Forget about religion a second. Let's talk about the underlying myth. A myth that kept a people cohesive through millenia of exile, scattering, and persecution. A myth that has captured the minds of not just its chosen people, but nations around the world. For starters.

Think you could do that with a boring, lame story?

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Pete at Home
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quote:
Originally posted by TommySama:
quote:
I'm saying that the plauges were a response to a situation that was far more brutal, with the goal of ending the situation. Everything the Egyptians were doing was aimed at maintaining a vile and inhuman status quo.
Put differently, this would sound like a justification of the invasion of Iraq in 2003.
So you're saying that God violated Egypt's sovereignty and interfered with its internal political process? [Big Grin]
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TommySama
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quote:
Originally posted by Pete at Home:
quote:
Originally posted by TommySama:
quote:
I'm saying that the plauges were a response to a situation that was far more brutal, with the goal of ending the situation. Everything the Egyptians were doing was aimed at maintaining a vile and inhuman status quo.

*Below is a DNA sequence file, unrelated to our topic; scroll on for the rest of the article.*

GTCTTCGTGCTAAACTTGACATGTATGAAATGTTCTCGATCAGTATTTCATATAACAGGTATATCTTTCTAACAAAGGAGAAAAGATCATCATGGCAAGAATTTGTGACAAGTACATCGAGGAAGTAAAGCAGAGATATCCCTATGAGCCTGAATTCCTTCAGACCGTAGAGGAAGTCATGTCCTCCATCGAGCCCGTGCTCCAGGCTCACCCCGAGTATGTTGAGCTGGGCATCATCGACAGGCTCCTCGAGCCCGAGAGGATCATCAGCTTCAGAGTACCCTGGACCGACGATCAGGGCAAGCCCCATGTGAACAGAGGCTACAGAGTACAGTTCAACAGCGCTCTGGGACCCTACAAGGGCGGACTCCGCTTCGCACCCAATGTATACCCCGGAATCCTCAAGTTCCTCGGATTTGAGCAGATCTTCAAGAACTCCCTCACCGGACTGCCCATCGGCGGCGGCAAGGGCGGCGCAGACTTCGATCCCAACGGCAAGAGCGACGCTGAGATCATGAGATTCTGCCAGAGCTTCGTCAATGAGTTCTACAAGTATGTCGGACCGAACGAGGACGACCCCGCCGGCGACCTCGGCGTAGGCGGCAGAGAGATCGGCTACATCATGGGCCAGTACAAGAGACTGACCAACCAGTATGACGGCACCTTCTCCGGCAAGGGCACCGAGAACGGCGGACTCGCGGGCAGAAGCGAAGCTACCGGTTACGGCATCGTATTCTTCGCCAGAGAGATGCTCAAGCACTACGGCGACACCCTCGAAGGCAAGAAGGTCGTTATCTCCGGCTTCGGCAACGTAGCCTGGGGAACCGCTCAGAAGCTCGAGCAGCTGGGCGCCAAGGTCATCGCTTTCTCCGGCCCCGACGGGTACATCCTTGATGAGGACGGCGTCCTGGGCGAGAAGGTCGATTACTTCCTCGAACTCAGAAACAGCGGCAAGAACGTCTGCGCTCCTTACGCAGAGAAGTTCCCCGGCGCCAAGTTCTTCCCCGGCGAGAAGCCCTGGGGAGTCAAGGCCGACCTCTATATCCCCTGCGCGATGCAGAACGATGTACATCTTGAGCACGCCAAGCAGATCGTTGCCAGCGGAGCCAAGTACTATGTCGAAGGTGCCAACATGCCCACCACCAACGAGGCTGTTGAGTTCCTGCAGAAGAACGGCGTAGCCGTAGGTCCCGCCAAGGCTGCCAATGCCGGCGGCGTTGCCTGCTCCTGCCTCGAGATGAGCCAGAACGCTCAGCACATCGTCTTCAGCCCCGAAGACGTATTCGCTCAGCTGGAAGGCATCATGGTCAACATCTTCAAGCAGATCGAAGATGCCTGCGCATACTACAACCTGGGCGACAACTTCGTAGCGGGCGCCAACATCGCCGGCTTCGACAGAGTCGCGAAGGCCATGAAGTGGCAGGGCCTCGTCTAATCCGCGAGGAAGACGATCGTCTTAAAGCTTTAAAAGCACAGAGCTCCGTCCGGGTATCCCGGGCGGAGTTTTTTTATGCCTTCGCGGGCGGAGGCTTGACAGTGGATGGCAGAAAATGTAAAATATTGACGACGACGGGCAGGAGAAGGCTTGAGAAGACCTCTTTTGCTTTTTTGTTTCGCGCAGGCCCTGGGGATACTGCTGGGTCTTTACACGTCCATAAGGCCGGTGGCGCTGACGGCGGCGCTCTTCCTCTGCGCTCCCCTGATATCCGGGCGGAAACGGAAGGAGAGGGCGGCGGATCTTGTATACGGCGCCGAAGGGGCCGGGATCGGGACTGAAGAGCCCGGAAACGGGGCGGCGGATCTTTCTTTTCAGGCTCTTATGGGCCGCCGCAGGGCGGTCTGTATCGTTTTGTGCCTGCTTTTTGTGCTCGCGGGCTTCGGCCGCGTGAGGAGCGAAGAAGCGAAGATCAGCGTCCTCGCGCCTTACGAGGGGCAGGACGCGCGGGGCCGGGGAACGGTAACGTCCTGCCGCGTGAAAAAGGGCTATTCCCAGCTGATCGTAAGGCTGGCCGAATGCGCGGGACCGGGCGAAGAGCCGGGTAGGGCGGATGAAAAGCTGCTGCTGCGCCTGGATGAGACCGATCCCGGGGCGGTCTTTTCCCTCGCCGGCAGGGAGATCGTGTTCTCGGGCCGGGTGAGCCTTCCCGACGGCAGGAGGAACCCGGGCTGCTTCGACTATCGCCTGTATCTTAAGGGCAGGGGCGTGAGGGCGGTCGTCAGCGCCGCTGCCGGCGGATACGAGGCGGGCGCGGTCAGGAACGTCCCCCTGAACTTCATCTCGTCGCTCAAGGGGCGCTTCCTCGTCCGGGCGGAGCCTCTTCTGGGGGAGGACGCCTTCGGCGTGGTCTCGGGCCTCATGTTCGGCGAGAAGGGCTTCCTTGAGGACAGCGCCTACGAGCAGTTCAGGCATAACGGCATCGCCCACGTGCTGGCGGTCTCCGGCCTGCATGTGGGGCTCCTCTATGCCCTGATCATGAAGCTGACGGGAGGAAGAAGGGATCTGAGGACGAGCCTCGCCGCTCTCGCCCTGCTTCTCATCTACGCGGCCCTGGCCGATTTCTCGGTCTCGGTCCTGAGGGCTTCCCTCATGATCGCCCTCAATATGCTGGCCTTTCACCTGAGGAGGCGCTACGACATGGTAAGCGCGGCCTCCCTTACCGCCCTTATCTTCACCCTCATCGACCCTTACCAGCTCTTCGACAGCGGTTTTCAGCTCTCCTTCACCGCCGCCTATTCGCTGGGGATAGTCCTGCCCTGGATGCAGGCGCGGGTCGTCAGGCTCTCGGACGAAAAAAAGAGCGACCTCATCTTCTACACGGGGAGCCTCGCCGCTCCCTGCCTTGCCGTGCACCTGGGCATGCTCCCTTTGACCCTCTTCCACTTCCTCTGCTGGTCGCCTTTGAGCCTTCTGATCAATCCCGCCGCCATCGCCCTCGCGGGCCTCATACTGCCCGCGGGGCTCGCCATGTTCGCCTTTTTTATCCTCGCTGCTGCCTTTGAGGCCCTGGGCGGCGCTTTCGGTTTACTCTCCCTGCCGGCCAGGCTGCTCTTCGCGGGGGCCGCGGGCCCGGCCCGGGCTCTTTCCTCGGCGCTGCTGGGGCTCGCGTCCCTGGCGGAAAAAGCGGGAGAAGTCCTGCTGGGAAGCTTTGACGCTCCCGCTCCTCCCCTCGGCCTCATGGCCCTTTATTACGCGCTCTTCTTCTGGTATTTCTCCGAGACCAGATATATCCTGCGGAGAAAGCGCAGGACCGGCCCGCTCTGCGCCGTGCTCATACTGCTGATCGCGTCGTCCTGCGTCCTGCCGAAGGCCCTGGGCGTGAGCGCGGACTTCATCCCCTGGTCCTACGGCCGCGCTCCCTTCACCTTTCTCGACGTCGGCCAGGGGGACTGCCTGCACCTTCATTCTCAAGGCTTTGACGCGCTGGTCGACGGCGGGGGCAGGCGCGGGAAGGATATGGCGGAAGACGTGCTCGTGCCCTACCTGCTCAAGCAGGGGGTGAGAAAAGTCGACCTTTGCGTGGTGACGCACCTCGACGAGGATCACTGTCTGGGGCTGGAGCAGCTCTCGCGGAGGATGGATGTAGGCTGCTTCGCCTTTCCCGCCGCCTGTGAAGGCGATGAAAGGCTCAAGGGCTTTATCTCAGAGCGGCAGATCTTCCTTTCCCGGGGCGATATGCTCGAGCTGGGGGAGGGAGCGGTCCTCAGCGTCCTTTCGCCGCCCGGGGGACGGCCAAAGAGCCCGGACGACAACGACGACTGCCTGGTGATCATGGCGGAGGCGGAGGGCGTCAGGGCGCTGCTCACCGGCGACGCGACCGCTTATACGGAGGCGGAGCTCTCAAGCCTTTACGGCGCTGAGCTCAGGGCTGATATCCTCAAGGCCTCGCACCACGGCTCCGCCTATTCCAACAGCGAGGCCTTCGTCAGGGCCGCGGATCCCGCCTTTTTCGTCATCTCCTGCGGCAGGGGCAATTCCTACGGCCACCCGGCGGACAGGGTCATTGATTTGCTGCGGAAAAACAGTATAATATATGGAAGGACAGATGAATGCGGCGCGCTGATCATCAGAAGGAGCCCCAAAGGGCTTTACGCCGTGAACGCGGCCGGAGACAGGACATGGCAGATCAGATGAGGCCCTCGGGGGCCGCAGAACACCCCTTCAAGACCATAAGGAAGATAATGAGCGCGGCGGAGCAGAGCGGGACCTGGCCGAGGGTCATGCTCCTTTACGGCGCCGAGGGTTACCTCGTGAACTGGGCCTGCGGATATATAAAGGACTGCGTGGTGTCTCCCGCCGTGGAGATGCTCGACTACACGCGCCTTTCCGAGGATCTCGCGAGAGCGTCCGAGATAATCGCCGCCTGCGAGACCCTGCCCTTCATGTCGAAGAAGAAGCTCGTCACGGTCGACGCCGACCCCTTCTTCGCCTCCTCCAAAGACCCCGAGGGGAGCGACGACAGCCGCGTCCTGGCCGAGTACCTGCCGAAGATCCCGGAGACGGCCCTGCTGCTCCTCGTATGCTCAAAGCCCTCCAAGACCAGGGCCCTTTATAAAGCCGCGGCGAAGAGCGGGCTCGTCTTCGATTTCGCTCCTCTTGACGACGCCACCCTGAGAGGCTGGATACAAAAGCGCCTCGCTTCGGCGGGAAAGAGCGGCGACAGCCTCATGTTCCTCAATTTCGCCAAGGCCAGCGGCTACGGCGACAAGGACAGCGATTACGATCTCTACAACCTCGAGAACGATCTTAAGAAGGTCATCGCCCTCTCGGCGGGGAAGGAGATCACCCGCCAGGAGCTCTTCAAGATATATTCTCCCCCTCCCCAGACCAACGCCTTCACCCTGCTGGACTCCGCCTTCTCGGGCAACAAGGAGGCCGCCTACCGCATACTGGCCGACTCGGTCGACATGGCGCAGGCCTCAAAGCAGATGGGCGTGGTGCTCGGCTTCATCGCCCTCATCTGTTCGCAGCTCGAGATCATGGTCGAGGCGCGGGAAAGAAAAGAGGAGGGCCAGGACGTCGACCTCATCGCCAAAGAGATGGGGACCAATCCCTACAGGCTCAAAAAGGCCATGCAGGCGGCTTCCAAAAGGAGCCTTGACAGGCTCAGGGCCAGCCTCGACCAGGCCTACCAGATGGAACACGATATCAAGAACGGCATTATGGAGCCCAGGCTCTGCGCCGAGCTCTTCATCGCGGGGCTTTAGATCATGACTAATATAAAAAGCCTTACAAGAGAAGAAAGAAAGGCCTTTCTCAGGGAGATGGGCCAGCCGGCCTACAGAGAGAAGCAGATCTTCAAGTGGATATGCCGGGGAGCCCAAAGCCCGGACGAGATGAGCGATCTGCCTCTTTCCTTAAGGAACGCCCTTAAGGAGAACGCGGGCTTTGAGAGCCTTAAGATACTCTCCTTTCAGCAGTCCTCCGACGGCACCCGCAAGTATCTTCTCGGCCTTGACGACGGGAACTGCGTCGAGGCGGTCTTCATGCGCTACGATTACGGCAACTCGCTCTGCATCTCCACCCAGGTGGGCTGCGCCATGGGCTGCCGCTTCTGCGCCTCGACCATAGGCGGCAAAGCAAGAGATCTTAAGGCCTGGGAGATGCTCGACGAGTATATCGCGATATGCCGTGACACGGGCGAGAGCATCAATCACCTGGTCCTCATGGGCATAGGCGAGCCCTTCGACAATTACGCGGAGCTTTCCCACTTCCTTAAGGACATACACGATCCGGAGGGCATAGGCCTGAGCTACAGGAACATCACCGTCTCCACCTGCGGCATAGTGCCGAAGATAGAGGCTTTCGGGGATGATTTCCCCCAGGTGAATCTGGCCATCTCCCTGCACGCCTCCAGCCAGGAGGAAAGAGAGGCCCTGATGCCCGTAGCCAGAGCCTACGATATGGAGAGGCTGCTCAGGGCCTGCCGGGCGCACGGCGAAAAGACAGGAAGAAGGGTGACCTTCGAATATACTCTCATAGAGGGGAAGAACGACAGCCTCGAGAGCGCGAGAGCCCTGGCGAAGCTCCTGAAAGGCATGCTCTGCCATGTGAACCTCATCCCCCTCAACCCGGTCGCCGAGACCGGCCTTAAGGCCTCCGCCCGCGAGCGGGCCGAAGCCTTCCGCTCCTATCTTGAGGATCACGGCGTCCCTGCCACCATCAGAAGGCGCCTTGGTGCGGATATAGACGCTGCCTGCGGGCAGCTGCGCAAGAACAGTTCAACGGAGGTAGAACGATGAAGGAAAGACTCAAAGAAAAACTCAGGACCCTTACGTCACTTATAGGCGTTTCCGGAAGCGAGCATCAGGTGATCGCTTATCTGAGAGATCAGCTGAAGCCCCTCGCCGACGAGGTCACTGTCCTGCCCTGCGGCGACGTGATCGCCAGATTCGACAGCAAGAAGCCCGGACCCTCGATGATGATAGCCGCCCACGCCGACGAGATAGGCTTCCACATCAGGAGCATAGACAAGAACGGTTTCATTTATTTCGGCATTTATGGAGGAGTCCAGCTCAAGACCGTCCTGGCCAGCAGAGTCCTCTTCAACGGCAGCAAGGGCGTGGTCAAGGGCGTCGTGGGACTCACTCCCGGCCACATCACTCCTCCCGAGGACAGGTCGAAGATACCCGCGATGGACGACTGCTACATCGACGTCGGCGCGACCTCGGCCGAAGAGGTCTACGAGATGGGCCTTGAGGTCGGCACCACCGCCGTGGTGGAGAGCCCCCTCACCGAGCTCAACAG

Put differently, this would sound like a justification of the invasion of Iraq in 2003.
So you're saying that God violated Egypt's sovereignty and interfered with its internal political process? [Big Grin]
Jews are the Kurds. Perfect analogy; glad to see VL got off the liberal wagon.

Add: Jews = Kurds; God = US; B'ath party = Egyptian monarchy; George Bush = Moses [Smile]

[ September 29, 2011, 03:19 AM: Message edited by: TommySama ]

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Aris Katsaris
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quote:
Aris I am finding the moral indignation here rather one-sided.
Nobody living asks us to worship the Pharaoh. We're asked to worship the God of the bible though. Therefore it's not the morality of the Pharaoh that is relevant, it's the morality of said God.

quote:
Looked at coldly, an Egyptian family loses one son in a family, perhaps peacefully. The others grow up as free men.
You've not even read the actual chapter in question then, because the firstborn son of Egyptian slavegirls are also explicitly killed by the tenth plagues.

quote:
Tom, I suppose the teleporter could sanitize them in he process so they didn't set off another plauge as soons as they started making contact with the Native Americans.